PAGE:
BOISE, Idaho (AP) — Education reform foes filmed a commercial inside a public elementary school in southwestern Idaho, prompting complaints Thursday from reform supporters that taxpayer-backed facilities are being improperly mixed with politics.
The Idaho Education Association on Aug. 9 filmed a portion of a campaign ad criticizing Superintendent of Public Instruction Tom Luna's reforms at Woodrow Wilson Elementary in Caldwell.
The reforms are the subject of a Nov. 6 recall bid.
Small, red lettering on a sign in one scene's background indicate the commercial was filmed at "Wilson Elementary School," catching reform backers' attention — and raising their hackles. Sen. Jim Rice, a Caldwell lawmaker, contends the ads should be pulled and re-filmed without using a public school's interior as a backdrop.
"If you're going to go in and use the facilities, there are lights and other costs, even if they're minimal. You're using taxpayer resources to support the referendum," Rice said Thursday. "I don't mind using the school as a backdrop, from the outside. But the inside of our schools should be nonpartisan."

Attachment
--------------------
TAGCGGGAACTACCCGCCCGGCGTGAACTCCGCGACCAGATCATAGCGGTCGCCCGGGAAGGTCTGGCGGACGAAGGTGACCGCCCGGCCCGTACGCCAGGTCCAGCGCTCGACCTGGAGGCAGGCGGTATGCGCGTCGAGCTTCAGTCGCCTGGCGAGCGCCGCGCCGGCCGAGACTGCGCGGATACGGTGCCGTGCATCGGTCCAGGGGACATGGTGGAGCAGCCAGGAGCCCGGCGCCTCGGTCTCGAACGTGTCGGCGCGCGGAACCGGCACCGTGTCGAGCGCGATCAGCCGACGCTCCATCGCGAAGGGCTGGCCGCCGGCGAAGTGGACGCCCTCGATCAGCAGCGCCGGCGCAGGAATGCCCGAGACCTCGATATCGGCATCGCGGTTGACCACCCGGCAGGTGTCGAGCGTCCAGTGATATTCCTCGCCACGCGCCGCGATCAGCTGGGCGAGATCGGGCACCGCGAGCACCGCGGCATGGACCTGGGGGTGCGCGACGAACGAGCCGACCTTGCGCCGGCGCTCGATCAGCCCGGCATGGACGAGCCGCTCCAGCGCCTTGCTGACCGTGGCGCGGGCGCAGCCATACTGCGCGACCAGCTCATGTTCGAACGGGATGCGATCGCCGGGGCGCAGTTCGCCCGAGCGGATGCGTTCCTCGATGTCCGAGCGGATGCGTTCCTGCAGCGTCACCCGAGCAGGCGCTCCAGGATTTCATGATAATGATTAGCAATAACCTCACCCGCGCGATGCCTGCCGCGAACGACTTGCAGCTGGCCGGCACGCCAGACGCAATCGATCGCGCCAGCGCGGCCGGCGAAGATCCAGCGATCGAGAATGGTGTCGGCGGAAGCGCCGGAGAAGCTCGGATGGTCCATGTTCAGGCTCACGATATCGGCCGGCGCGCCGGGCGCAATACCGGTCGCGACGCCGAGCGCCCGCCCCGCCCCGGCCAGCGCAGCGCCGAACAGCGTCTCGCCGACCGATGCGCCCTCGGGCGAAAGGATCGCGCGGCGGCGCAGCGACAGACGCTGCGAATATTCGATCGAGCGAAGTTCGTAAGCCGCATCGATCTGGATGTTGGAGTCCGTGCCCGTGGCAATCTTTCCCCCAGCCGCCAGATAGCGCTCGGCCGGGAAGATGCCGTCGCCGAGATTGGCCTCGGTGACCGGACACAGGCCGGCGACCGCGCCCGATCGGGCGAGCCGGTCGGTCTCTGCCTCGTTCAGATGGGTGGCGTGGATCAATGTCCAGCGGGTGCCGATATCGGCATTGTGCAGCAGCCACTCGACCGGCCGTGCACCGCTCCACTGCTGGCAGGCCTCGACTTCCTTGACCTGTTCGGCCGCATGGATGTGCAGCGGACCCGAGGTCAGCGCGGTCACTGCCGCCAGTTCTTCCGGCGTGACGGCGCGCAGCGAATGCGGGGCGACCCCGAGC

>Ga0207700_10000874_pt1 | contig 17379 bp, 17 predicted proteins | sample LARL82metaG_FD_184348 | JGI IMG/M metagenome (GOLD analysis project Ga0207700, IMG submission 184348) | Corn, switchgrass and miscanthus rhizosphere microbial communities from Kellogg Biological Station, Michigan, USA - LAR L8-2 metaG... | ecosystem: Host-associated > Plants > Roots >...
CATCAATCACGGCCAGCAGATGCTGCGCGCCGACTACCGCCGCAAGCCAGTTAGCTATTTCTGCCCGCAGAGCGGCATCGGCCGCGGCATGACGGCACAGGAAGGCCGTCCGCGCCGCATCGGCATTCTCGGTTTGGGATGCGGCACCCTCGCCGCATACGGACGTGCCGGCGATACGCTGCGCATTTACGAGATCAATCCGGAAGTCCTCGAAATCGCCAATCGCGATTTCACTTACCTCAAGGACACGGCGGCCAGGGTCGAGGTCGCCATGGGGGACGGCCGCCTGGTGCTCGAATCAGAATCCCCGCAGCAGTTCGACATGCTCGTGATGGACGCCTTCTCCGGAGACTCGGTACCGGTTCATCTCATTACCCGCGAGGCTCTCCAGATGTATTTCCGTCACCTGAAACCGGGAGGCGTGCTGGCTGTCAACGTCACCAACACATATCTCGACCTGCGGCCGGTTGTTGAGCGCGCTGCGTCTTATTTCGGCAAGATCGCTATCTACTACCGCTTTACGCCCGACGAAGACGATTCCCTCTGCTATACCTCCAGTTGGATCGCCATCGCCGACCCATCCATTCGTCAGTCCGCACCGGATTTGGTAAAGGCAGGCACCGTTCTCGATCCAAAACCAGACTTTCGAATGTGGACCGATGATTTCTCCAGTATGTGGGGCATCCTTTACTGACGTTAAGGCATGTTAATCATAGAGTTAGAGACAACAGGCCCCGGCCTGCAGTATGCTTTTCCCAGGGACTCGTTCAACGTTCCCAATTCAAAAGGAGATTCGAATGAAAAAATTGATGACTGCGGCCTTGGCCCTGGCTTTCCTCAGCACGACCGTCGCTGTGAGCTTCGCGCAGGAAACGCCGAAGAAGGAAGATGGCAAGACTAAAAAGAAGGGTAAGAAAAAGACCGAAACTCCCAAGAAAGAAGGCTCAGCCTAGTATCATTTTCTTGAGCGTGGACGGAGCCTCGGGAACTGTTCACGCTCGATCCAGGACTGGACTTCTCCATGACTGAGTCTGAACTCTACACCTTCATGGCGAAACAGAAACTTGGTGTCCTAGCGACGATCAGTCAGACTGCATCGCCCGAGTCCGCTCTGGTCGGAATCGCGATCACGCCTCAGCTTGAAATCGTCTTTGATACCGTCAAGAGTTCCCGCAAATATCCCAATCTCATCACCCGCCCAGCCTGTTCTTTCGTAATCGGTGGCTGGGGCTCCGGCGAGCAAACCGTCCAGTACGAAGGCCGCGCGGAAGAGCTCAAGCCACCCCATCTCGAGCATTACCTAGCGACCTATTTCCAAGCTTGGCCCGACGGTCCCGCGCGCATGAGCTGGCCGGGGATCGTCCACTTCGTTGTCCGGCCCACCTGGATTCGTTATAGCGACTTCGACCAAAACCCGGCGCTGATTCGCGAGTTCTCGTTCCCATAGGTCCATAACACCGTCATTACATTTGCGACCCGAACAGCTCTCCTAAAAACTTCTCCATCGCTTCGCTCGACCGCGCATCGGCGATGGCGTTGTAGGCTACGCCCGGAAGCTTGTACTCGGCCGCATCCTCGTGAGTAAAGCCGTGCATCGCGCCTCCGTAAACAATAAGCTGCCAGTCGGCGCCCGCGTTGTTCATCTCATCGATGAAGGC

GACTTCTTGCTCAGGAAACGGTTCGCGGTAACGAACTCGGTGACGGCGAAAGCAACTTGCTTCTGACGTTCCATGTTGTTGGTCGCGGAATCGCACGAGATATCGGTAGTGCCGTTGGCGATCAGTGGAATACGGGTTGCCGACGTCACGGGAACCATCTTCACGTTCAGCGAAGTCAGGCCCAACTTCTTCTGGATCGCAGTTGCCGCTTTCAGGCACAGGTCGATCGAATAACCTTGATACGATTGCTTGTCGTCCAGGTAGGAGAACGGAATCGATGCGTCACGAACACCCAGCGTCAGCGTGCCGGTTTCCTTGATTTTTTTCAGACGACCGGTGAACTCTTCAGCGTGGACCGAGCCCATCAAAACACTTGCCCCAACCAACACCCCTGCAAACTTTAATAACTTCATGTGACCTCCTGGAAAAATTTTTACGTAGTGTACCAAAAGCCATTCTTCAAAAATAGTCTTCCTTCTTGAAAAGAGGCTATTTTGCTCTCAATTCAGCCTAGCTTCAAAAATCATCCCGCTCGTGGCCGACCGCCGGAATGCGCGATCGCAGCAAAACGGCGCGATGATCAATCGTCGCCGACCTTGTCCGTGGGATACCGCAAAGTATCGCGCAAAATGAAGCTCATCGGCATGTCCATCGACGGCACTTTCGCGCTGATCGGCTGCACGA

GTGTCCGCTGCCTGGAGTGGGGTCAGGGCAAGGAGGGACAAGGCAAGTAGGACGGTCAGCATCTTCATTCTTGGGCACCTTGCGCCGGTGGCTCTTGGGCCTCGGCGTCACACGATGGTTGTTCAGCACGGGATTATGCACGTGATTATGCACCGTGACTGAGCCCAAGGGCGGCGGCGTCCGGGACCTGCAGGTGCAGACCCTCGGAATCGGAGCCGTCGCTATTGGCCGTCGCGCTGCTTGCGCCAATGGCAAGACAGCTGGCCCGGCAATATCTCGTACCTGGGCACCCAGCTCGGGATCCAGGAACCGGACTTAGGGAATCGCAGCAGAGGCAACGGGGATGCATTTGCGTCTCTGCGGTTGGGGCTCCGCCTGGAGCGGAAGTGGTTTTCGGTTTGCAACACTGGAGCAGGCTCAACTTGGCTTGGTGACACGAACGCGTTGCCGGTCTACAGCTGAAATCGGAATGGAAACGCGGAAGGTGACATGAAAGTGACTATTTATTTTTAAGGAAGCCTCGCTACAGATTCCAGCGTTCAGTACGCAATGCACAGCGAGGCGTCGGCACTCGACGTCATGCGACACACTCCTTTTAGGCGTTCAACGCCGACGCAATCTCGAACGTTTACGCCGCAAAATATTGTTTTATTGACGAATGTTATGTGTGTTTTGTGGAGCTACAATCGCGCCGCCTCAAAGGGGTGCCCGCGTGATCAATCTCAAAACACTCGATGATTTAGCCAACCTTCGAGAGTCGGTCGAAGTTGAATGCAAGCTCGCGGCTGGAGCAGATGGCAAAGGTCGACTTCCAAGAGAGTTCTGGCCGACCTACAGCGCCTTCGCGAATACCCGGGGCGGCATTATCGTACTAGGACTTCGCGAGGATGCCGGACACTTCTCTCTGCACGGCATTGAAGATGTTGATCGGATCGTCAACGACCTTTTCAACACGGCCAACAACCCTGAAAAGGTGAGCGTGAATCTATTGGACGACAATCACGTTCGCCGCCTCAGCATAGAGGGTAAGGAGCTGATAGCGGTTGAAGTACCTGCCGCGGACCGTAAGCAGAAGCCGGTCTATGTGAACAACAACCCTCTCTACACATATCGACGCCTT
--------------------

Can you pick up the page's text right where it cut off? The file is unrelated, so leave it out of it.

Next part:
Luna's disputed reforms were approved on partisan lines during the 2011 Legislature.
Among other things, they limit teachers' collective bargaining rights, institute merit pay and eventually give a laptop to every high school teacher and student.
Democratic Rep. Brian Cronin of Boise, a political consultant leading the effort to repeal the reforms, says the ads running on his group's website were filmed during the summer break and interrupted no class time.
The young actors pictured are the children of reform opponents.
Cronin insists those crying foul over the ad's locale are ignoring that school facilities are commonly used as venues for public events, even political forums.
"As far as I know, most districts have a fairly open policy with regards to who can use their facilities," Cronin said.
Tim Rosandick, superintendent of the Caldwell School District since July 1, said he approved the Idaho Education Association's request to use the classroom. But he said neither he nor his district has taken a public position on November's ballot measures.
The sign identifying Wilson is unfortunate but inadvertent, Rosandick said.
"The most important thing is, we are a public entity," he said Thursday. "Our facilities are public facilities. Our policies set forth the use of those facilities by outside organizations. My read of our policies was, they didn't prohibit the use of the facilities for the purpose that was intended."
If reform backers had made a similar request, Rosandick said, it would have been granted, too.
According to district policy, some outside groups may be charged $30 per hour to use a Caldwell classroom.
But Rosandick said the fee typically is levied when significant additional costs are incurred, like when staff must monitor an event. That wasn't the case in this instance, he said.